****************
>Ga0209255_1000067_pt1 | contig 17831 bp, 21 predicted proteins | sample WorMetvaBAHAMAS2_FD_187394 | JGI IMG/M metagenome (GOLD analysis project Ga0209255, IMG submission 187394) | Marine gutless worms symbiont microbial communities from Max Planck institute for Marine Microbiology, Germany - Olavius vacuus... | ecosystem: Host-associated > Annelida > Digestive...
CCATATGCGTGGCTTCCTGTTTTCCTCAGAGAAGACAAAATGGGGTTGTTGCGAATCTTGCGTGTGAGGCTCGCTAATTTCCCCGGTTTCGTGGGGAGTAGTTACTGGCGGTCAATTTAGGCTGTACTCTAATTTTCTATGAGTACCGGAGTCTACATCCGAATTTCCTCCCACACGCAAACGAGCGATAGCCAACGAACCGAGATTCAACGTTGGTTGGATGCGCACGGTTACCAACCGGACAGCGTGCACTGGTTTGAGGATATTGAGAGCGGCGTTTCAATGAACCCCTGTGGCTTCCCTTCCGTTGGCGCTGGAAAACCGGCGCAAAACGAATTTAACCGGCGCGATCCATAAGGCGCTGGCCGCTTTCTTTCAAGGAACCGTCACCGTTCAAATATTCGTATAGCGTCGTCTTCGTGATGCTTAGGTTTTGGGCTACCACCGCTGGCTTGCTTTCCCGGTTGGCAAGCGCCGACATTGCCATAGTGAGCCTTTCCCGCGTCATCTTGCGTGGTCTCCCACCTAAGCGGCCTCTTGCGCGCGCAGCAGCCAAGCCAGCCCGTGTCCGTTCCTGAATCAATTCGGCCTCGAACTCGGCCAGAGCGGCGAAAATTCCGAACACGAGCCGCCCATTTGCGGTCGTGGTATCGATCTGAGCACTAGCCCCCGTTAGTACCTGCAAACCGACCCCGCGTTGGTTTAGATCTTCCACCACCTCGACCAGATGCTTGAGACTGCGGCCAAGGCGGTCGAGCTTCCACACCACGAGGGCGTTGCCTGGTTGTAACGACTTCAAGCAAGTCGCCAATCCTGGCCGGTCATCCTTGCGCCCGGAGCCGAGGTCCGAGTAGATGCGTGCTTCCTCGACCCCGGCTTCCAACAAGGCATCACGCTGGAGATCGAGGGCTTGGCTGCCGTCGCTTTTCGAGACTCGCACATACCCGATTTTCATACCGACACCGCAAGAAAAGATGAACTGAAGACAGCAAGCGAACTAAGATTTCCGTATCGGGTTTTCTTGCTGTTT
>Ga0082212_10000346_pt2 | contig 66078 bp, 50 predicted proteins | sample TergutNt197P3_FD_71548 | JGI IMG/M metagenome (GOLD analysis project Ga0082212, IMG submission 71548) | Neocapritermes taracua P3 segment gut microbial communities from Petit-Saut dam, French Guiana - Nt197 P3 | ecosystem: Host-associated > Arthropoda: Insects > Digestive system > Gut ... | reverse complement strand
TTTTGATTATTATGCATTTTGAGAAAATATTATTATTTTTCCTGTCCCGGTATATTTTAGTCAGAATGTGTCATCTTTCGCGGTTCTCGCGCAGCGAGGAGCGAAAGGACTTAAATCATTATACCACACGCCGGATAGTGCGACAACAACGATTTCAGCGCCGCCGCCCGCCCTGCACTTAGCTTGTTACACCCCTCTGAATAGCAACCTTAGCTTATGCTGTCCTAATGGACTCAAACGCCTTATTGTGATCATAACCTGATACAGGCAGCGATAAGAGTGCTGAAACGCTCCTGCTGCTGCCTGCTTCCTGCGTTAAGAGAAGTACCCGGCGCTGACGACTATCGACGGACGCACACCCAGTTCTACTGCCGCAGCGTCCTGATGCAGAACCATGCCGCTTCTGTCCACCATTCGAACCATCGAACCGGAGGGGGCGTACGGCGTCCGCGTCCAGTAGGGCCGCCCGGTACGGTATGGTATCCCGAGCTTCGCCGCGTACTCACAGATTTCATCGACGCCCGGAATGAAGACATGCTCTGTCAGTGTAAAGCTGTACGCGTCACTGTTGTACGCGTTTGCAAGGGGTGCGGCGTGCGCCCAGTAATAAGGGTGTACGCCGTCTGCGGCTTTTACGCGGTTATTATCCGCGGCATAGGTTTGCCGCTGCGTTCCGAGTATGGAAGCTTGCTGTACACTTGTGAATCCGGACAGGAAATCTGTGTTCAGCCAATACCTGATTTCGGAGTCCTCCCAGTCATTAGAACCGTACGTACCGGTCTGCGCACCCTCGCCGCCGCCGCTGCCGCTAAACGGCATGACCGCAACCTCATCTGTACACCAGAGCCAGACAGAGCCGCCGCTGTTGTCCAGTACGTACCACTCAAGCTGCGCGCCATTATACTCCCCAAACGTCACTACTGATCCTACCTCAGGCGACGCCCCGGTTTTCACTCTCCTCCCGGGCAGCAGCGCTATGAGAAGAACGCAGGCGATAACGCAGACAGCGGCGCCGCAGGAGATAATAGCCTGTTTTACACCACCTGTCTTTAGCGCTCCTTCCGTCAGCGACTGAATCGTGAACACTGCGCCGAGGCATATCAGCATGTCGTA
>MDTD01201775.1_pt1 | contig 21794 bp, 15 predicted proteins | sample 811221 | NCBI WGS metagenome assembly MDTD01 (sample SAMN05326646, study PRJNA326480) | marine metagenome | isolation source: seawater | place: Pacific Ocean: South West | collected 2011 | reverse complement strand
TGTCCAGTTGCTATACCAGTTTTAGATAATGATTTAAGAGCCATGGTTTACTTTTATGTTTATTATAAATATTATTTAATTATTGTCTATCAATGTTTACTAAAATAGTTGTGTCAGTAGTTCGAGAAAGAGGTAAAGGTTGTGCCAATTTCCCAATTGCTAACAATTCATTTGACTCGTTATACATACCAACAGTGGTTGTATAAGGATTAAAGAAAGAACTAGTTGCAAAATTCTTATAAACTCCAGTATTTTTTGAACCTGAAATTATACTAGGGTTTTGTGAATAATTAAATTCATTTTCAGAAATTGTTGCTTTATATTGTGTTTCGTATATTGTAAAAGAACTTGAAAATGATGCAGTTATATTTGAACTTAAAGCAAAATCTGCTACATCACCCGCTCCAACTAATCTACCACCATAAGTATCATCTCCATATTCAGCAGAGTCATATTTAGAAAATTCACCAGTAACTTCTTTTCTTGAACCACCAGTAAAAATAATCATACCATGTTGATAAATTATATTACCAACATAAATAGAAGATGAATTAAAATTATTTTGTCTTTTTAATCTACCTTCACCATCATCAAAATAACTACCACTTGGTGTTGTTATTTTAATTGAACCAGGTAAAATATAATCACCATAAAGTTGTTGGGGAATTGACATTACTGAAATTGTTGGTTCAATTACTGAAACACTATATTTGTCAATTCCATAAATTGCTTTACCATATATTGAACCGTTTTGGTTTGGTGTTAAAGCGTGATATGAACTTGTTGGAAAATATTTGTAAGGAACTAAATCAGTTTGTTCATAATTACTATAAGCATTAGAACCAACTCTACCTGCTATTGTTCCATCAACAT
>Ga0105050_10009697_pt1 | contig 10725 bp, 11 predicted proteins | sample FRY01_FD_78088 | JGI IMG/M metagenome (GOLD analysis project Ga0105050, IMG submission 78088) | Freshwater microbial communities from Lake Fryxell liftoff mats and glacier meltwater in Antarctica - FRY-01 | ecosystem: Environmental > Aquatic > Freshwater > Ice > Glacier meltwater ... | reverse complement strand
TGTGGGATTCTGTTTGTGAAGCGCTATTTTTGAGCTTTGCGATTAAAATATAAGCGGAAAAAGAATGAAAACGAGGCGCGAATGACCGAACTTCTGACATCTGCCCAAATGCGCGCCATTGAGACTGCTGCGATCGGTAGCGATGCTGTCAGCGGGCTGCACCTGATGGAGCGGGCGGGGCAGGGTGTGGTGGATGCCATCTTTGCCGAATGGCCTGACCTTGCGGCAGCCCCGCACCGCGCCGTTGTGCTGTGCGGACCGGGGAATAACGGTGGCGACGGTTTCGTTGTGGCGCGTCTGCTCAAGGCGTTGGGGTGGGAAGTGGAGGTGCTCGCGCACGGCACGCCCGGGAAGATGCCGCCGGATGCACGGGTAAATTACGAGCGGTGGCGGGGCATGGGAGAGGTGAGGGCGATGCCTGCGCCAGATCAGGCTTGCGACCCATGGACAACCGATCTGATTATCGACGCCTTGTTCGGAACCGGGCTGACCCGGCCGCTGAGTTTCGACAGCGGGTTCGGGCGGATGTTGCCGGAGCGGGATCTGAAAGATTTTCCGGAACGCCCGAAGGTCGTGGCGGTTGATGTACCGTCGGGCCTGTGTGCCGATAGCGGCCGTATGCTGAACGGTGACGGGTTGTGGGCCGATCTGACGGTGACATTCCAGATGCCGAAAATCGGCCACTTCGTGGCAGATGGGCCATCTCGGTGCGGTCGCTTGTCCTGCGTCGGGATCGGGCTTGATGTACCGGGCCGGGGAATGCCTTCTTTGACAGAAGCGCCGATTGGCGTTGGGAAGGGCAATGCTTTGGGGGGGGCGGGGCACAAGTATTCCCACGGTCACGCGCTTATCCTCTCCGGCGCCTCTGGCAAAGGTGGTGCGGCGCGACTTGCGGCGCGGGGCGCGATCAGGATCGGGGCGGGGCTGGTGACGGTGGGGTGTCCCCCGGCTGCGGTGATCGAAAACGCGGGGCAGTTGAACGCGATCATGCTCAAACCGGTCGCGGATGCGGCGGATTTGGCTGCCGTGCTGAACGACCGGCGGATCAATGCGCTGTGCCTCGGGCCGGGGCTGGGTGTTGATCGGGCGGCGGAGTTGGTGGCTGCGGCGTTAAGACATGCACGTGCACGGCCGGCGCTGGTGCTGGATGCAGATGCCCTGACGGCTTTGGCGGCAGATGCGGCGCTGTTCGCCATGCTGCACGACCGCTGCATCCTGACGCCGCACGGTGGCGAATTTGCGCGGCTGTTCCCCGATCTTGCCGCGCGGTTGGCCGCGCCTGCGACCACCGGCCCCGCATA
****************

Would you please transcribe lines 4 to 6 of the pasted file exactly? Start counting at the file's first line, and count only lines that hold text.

TTTTGATTATTATGCATTTTGAGAAAATATTATTATTTTTCCTGTCCCGGTATATTTTAGTCAGAATGTGTCATCTTTCGCGGTTCTCGCGCAGCGAGGAGCGAAAGGACTTAAATCATTATACCACACGCCGGATAGTGCGACAACAACGATTTCAGCGCCGCCGCCCGCCCTGCACTTAGCTTGTTACACCCCTCTGAATAGCAACCTTAGCTTATGCTGTCCTAATGGACTCAAACGCCTTATTGTGATCATAACCTGATACAGGCAGCGATAAGAGTGCTGAAACGCTCCTGCTGCTGCCTGCTTCCTGCGTTAAGAGAAGTACCCGGCGCTGACGACTATCGACGGACGCACACCCAGTTCTACTGCCGCAGCGTCCTGATGCAGAACCATGCCGCTTCTGTCCACCATTCGAACCATCGAACCGGAGGGGGCGTACGGCGTCCGCGTCCAGTAGGGCCGCCCGGTACGGTATGGTATCCCGAGCTTCGCCGCGTACTCACAGATTTCATCGACGCCCGGAATGAAGACATGCTCTGTCAGTGTAAAGCTGTACGCGTCACTGTTGTACGCGTTTGCAAGGGGTGCGGCGTGCGCCCAGTAATAAGGGTGTACGCCGTCTGCGGCTTTTACGCGGTTATTATCCGCGGCATAGGTTTGCCGCTGCGTTCCGAGTATGGAAGCTTGCTGTACACTTGTGAATCCGGACAGGAAATCTGTGTTCAGCCAATACCTGATTTCGGAGTCCTCCCAGTCATTAGAACCGTACGTACCGGTCTGCGCACCCTCGCCGCCGCCGCTGCCGCTAAACGGCATGACCGCAACCTCATCTGTACACCAGAGCCAGACAGAGCCGCCGCTGTTGTCCAGTACGTACCACTCAAGCTGCGCGCCATTATACTCCCCAAACGTCACTACTGATCCTACCTCAGGCGACGCCCCGGTTTTCACTCTCCTCCCGGGCAGCAGCGCTATGAGAAGAACGCAGGCGATAACGCAGACAGCGGCGCCGCAGGAGATAATAGCCTGTTTTACACCACCTGTCTTTAGCGCTCCTTCCGTCAGCGACTGAATCGTGAACACTGCGCCGAGGCATATCAGCATGTCGTA
>MDTD01201775.1_pt1 | contig 21794 bp, 15 predicted proteins | sample 811221 | NCBI WGS metagenome assembly MDTD01 (sample SAMN05326646, study PRJNA326480) | marine metagenome | isolation source: seawater | place: Pacific Ocean: South West | collected 2011 | reverse complement strand
TGTCCAGTTGCTATACCAGTTTTAGATAATGATTTAAGAGCCATGGTTTACTTTTATGTTTATTATAAATATTATTTAATTATTGTCTATCAATGTTTACTAAAATAGTTGTGTCAGTAGTTCGAGAAAGAGGTAAAGGTTGTGCCAATTTCCCAATTGCTAACAATTCATTTGACTCGTTATACATACCAACAGTGGTTGTATAAGGATTAAAGAAAGAACTAGTTGCAAAATTCTTATAAACTCCAGTATTTTTTGAACCTGAAATTATACTAGGGTTTTGTGAATAATTAAATTCATTTTCAGAAATTGTTGCTTTATATTGTGTTTCGTATATTGTAAAAGAACTTGAAAATGATGCAGTTATATTTGAACTTAAAGCAAAATCTGCTACATCACCCGCTCCAACTAATCTACCACCATAAGTATCATCTCCATATTCAGCAGAGTCATATTTAGAAAATTCACCAGTAACTTCTTTTCTTGAACCACCAGTAAAAATAATCATACCATGTTGATAAATTATATTACCAACATAAATAGAAGATGAATTAAAATTATTTTGTCTTTTTAATCTACCTTCACCATCATCAAAATAACTACCACTTGGTGTTGTTATTTTAATTGAACCAGGTAAAATATAATCACCATAAAGTTGTTGGGGAATTGACATTACTGAAATTGTTGGTTCAATTACTGAAACACTATATTTGTCAATTCCATAAATTGCTTTACCATATATTGAACCGTTTTGGTTTGGTGTTAAAGCGTGATATGAACTTGTTGGAAAATATTTGTAAGGAACTAAATCAGTTTGTTCATAATTACTATAAGCATTAGAACCAACTCTACCTGCTATTGTTCCATCAACAT